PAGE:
Well that was interesting. Perhaps not entirely relevant in places, but things don’t have to be relevant to be interesting — at least to me (as anyone who reads this blog might come to realise).
Unusually, one of the most useful talks in the conference for me was actually one concerning gas phase biomolecules! Now normally biochemistry puts me to sleep, if I’m perfectly honest. Protein folding, electronic structure of enzymes and suchlike mostly fail to float my boat… Not in this case! Caroline Dessent, a ZEKE spectroscopist from York University gave a very interesting talk on the troubles of working with large molecular ions (especially if your equipment needs to use a molecular beam). She went on to discuss some computational chemistry and some methods for categorising molecular isomers and conformers into ‘families’ so that you only need to run calculations on the most useful (and stable!) configurations. Understandably, as for most biomolecules, if you tried calculating for every single configuration, you’d probably spend years doing so!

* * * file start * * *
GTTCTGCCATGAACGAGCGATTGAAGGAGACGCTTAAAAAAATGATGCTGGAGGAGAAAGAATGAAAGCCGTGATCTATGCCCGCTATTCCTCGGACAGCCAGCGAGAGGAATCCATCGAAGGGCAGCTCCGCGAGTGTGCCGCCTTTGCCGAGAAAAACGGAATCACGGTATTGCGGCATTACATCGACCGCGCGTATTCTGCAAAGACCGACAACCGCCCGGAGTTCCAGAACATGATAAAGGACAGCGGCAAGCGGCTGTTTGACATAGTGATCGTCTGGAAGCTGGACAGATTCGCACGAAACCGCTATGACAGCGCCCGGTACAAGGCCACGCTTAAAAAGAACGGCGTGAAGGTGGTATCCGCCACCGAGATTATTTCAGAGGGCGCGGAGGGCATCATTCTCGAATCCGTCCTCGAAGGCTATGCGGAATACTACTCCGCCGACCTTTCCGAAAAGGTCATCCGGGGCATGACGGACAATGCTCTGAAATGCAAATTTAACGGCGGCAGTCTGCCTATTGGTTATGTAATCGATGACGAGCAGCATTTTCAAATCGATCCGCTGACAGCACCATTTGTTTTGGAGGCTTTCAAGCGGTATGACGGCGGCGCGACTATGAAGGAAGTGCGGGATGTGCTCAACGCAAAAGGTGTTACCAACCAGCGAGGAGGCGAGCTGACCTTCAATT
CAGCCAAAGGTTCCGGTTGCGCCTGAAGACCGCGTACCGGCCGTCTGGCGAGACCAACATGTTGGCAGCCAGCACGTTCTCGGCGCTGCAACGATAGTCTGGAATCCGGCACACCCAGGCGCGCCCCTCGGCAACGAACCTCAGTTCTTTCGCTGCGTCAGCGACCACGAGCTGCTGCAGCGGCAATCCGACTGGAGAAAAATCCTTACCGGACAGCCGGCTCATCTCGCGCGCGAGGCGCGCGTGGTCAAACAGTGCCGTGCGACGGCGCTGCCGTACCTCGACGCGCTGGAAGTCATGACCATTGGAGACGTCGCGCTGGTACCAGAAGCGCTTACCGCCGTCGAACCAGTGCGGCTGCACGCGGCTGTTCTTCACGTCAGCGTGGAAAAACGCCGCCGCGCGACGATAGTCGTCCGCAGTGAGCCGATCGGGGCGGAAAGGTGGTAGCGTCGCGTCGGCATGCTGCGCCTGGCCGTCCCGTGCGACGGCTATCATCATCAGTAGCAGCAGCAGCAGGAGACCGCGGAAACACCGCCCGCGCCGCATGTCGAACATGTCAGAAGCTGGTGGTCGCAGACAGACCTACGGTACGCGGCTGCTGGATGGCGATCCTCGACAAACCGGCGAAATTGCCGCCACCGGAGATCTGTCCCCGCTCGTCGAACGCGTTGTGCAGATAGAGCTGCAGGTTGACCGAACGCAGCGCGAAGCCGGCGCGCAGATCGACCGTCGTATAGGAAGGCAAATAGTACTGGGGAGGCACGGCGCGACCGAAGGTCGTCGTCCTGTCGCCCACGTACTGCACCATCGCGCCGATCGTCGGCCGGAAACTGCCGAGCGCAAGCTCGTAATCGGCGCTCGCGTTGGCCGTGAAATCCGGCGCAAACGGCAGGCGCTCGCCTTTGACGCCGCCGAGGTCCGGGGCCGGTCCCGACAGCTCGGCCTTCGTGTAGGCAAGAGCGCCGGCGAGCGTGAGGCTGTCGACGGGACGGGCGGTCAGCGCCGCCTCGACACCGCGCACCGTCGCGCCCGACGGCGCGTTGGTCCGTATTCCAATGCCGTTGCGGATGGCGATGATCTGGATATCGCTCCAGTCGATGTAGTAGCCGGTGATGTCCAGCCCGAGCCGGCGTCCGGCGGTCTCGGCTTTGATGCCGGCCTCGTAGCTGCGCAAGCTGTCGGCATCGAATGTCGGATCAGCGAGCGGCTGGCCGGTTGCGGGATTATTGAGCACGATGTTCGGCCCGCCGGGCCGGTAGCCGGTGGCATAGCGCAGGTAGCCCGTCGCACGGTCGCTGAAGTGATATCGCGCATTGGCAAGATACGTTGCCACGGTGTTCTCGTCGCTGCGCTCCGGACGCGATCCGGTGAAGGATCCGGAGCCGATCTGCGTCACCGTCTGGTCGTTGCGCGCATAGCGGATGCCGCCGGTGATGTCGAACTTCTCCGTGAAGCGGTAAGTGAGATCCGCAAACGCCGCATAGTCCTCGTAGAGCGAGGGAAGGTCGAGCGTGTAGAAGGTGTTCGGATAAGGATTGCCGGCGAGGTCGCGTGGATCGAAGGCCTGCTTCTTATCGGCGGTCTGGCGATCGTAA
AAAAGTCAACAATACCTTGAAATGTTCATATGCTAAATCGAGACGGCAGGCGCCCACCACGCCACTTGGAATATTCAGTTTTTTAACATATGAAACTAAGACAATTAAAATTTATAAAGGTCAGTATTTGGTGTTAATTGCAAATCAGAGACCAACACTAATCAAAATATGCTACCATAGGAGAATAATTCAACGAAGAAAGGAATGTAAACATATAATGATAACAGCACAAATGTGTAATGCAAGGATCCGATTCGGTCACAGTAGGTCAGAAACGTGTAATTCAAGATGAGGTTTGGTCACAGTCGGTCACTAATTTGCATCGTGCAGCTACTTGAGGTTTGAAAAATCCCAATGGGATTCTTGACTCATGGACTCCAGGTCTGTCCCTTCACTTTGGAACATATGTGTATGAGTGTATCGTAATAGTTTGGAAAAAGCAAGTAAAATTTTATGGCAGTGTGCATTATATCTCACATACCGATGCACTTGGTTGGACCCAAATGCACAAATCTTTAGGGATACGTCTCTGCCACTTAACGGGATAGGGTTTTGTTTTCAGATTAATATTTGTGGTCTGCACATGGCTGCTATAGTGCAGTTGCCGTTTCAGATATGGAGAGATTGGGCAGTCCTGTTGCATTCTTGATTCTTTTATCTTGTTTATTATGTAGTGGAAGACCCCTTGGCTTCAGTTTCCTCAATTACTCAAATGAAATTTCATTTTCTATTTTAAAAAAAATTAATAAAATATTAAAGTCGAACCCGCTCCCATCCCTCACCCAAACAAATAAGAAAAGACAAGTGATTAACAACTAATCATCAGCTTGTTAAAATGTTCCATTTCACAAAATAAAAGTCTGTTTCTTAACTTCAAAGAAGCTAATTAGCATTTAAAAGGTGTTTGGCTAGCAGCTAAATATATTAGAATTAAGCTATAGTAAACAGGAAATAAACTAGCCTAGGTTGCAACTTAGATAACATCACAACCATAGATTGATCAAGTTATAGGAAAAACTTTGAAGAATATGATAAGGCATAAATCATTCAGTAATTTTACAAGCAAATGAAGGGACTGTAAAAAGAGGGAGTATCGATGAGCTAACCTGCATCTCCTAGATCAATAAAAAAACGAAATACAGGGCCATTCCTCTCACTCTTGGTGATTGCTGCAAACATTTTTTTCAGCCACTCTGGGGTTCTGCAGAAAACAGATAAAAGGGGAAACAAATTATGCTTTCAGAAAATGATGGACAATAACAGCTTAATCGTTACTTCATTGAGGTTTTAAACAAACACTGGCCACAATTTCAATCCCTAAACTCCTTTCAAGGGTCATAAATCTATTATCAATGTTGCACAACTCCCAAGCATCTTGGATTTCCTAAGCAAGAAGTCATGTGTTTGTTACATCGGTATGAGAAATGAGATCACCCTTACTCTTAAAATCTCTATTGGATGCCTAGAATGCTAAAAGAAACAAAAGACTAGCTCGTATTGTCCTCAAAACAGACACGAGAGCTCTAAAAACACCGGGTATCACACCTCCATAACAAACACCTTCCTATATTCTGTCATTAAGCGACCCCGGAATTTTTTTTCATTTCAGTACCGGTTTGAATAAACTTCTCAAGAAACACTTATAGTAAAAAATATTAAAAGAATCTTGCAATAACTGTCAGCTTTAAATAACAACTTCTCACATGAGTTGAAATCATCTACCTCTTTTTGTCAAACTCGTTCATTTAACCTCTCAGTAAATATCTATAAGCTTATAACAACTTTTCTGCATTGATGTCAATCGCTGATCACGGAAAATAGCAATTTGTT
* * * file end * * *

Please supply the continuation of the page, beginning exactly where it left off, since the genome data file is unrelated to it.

“Contour plot of the H3 potential energy surface in Cartesian coordinates…”
Stuart Greaves presented some fascinating work on a ‘tug of war’ mechanism for inelastic scattering off deuterium molecules. Some mechanisms seem more elegant the more you think about them. This one certainly is!
I also, I think, need to read up a bit about conical intersections and linear wells. Sometimes talks do a lot to show you where the gaps are in your knowledge
Other interesting points included a method dubbed PhotoStop for capturing molecules in magnetic traps by hitting them with photons of just the right energy; how to use quantum dynamics to deconvolve polyatomic spectra; some interesting dynamics of dication reactions; the use of applied electromagnetic fields to create conical intersections; and, of course, a talk about those protonated PAH molecules…
All in all, rather an interesting day!